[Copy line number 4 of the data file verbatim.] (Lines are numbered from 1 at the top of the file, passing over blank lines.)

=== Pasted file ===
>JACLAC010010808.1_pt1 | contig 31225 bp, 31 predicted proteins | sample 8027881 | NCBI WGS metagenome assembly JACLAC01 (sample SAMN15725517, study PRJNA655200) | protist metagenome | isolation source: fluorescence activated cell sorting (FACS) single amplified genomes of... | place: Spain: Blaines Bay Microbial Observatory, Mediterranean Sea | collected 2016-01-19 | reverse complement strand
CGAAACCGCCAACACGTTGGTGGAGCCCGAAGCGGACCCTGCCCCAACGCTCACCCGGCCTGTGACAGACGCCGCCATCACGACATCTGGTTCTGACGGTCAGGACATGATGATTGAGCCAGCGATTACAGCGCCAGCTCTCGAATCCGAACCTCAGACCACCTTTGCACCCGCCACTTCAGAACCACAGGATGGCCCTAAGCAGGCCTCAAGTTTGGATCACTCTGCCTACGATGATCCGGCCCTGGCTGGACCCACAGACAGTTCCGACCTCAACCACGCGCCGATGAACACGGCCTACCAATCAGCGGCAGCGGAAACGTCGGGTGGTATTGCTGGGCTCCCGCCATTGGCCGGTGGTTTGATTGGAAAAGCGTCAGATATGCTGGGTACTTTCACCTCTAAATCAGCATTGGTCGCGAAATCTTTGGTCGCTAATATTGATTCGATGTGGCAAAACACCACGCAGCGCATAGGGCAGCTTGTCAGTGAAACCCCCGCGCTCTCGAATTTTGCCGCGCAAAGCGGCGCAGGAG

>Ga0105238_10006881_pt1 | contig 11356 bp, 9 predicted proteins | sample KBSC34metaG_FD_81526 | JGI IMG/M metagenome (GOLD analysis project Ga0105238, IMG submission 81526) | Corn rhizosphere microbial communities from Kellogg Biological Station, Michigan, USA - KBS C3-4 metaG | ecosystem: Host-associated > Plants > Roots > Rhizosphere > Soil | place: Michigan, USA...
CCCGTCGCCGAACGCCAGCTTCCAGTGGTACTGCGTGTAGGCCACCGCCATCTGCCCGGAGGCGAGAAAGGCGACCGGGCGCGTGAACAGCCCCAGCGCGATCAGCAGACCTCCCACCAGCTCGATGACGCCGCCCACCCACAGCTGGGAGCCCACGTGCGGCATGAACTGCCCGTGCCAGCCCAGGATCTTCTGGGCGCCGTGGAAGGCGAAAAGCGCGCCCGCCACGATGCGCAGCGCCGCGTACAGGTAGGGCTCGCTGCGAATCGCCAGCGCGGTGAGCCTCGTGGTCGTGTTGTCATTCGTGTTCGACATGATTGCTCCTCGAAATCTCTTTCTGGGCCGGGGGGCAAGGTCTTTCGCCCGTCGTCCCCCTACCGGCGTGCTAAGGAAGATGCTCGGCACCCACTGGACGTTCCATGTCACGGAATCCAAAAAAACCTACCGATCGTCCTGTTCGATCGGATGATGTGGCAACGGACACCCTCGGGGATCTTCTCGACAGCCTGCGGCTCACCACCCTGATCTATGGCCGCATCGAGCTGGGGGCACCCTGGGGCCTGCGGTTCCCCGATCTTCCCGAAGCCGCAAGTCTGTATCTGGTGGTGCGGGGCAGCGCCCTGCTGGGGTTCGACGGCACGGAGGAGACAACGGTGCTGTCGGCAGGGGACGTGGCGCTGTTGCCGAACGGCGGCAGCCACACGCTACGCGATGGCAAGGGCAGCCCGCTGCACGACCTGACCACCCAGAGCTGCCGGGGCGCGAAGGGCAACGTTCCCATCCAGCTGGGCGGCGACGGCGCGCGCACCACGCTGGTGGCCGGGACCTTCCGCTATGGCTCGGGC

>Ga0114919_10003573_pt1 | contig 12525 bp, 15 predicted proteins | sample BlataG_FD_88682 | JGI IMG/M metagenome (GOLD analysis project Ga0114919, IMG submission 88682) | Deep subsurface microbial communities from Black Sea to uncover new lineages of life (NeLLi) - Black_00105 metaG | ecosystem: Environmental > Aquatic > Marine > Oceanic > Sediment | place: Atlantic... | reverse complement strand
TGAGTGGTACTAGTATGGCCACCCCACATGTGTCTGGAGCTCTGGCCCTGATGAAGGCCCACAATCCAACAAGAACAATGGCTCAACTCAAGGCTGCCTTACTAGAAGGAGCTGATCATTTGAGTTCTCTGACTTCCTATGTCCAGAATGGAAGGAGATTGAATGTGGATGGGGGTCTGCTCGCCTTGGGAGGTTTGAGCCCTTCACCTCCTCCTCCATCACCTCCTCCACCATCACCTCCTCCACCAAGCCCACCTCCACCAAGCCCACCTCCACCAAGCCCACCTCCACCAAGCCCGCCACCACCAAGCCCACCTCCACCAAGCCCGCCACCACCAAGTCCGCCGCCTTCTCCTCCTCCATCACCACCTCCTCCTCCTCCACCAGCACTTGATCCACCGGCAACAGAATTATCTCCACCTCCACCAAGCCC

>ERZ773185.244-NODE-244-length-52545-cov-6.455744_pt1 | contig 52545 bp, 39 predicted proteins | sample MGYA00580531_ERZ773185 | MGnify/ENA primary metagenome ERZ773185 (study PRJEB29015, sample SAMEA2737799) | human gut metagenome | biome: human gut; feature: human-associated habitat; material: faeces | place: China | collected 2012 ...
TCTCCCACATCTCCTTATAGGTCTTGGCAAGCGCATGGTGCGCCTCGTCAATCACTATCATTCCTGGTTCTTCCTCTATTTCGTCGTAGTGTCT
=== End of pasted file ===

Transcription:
CCCGTCGCCGAACGCCAGCTTCCAGTGGTACTGCGTGTAGGCCACCGCCATCTGCCCGGAGGCGAGAAAGGCGACCGGGCGCGTGAACAGCCCCAGCGCGATCAGCAGACCTCCCACCAGCTCGATGACGCCGCCCACCCACAGCTGGGAGCCCACGTGCGGCATGAACTGCCCGTGCCAGCCCAGGATCTTCTGGGCGCCGTGGAAGGCGAAAAGCGCGCCCGCCACGATGCGCAGCGCCGCGTACAGGTAGGGCTCGCTGCGAATCGCCAGCGCGGTGAGCCTCGTGGTCGTGTTGTCATTCGTGTTCGACATGATTGCTCCTCGAAATCTCTTTCTGGGCCGGGGGGCAAGGTCTTTCGCCCGTCGTCCCCCTACCGGCGTGCTAAGGAAGATGCTCGGCACCCACTGGACGTTCCATGTCACGGAATCCAAAAAAACCTACCGATCGTCCTGTTCGATCGGATGATGTGGCAACGGACACCCTCGGGGATCTTCTCGACAGCCTGCGGCTCACCACCCTGATCTATGGCCGCATCGAGCTGGGGGCACCCTGGGGCCTGCGGTTCCCCGATCTTCCCGAAGCCGCAAGTCTGTATCTGGTGGTGCGGGGCAGCGCCCTGCTGGGGTTCGACGGCACGGAGGAGACAACGGTGCTGTCGGCAGGGGACGTGGCGCTGTTGCCGAACGGCGGCAGCCACACGCTACGCGATGGCAAGGGCAGCCCGCTGCACGACCTGACCACCCAGAGCTGCCGGGGCGCGAAGGGCAACGTTCCCATCCAGCTGGGCGGCGACGGCGCGCGCACCACGCTGGTGGCCGGGACCTTCCGCTATGGCTCGGGC